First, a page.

December 24, 2016: Christmas Eve Homily

Joseph doesn’t get a lot of attention at Christmas, does he. Just look at the traditional repertoire of Christmas carols, and you’ll see. There are carols about Mary, the baby Jesus, the town of Bethlehem, many, many more about Mary, a few about the Christmas Star, the Wise Men, some more about Mary, plenty more about Jesus, the shepherds, and there is even a line about how, “the cattle are lowing.” Even the cows around the manager get a mention. But how often do you hear a Christmas carol, or any hymn for that matter, that so much as mentions Joseph? Mary and even Pontius Pilate make it into the Nicene Creed which we will recite in a few minutes, but not Joseph!

Why? Why doesn’t Joseph get more attention at Christmas? Why is he kinda off in the background as scenery behind Mary and the newborn baby?

It has nothing to do with his character, that is for certain. You’ll remember that Jospeh thought long and hard about how he would handle the fact that Mary was pregnant. Mary becomes pregnant during their engagement, but not by Jospeh. Under these circumstances, Joseph should divorce Mary. The normal procedure would be for Joseph to initiate court proceedings. Mary would be charged with adultery; she would be put out of her family home, a scandal in the community would engulf her. Can you imagine Joseph’s agony? Mary has betrayed his trust. Her private affair will soon become public scandal. Mary will face legal judgement, and if she is spared, she will bear the stigma of social condemnation.

Whatever feelings knocked around in Joseph’s head and heart, he finally comes to a decision. As a faithful Jewish man, he will keep the law and divorce Mary. But as a faithful Jewish man, Joseph will also show mercy. While he decides to divorce Mary, he decides to do it quietly, out of court. He will lovingly spare his fiancé public humiliation and despair. It is a compromise. It is the best he can do. Jospeh’s decision is to follow the laws of his faith, but with a hand of mercy. Having made his decision, he sleeps on it.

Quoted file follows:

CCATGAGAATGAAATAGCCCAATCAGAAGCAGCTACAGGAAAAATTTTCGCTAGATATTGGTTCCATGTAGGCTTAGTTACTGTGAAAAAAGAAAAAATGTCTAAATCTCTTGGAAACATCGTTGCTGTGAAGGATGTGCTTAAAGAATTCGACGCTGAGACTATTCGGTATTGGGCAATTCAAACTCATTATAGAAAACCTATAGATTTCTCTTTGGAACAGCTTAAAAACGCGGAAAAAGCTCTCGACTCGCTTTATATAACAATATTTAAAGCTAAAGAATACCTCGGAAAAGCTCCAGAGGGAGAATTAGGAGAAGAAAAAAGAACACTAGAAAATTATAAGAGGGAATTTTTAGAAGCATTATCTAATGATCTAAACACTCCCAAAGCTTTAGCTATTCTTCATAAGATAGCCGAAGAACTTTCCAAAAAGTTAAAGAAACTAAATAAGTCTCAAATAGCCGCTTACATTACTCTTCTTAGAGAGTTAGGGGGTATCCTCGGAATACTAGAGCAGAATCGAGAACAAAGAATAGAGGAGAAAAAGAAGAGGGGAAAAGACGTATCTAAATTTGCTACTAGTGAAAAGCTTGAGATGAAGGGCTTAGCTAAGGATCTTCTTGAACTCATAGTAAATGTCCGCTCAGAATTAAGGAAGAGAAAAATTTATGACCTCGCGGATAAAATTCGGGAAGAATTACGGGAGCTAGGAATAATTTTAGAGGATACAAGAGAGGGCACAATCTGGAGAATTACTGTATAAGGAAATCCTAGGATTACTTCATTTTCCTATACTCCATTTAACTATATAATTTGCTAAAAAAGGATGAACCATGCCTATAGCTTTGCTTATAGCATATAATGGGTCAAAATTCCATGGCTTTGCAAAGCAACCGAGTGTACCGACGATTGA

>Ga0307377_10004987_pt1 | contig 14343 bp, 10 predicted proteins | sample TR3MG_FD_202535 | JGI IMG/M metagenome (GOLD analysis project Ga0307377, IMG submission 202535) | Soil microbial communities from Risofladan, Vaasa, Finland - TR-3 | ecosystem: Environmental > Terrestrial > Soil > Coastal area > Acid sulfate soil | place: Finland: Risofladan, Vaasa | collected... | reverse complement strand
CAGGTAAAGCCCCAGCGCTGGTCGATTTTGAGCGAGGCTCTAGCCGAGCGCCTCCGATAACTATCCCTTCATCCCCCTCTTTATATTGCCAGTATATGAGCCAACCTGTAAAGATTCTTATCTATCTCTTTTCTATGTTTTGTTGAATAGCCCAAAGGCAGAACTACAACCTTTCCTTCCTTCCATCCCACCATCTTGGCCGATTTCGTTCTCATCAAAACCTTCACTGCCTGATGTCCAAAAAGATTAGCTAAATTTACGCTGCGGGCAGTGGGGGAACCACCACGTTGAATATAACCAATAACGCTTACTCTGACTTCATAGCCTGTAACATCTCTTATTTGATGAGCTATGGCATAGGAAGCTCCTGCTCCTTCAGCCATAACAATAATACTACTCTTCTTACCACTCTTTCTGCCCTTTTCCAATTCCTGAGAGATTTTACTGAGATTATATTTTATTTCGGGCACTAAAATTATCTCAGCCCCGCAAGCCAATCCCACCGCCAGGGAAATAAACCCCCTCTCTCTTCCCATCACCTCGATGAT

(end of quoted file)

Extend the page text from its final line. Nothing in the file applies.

Now as Joseph is sleeping, and as God is known to do, an angel appears to him. The angel says, “Joseph, son of David, do not be afraid to take Mary as your wife, for the child conceived in her is from the Holy Spirit…She will bear a son, and you are to name him Jesus, for he will save his people from their sins.” I’m not sure this did much to soothe Joseph’s mind. It did, however, confirm that something truly amazing was about to happen. The angel announces to Joseph the virgin birth of the Son of God. This announcement—that God is going to be born as a child from Mary’s womb—displaces Joseph, just as a meteor displaces tons and tons of soil when it hits the earth. Christ’s coming as a baby in the manger displaces all things, unearthing us and all conventional wisdom and understanding. God doesn’t play by our rules. This urges Joseph, to reframe everything in a new and holy way; it moves Jospeh to rethink his relationship with Mary. It is not easy, it is comfortable, it may lead him to do things he would never have expected to do. But, in the end, isn’t that what the birth of a child is all about?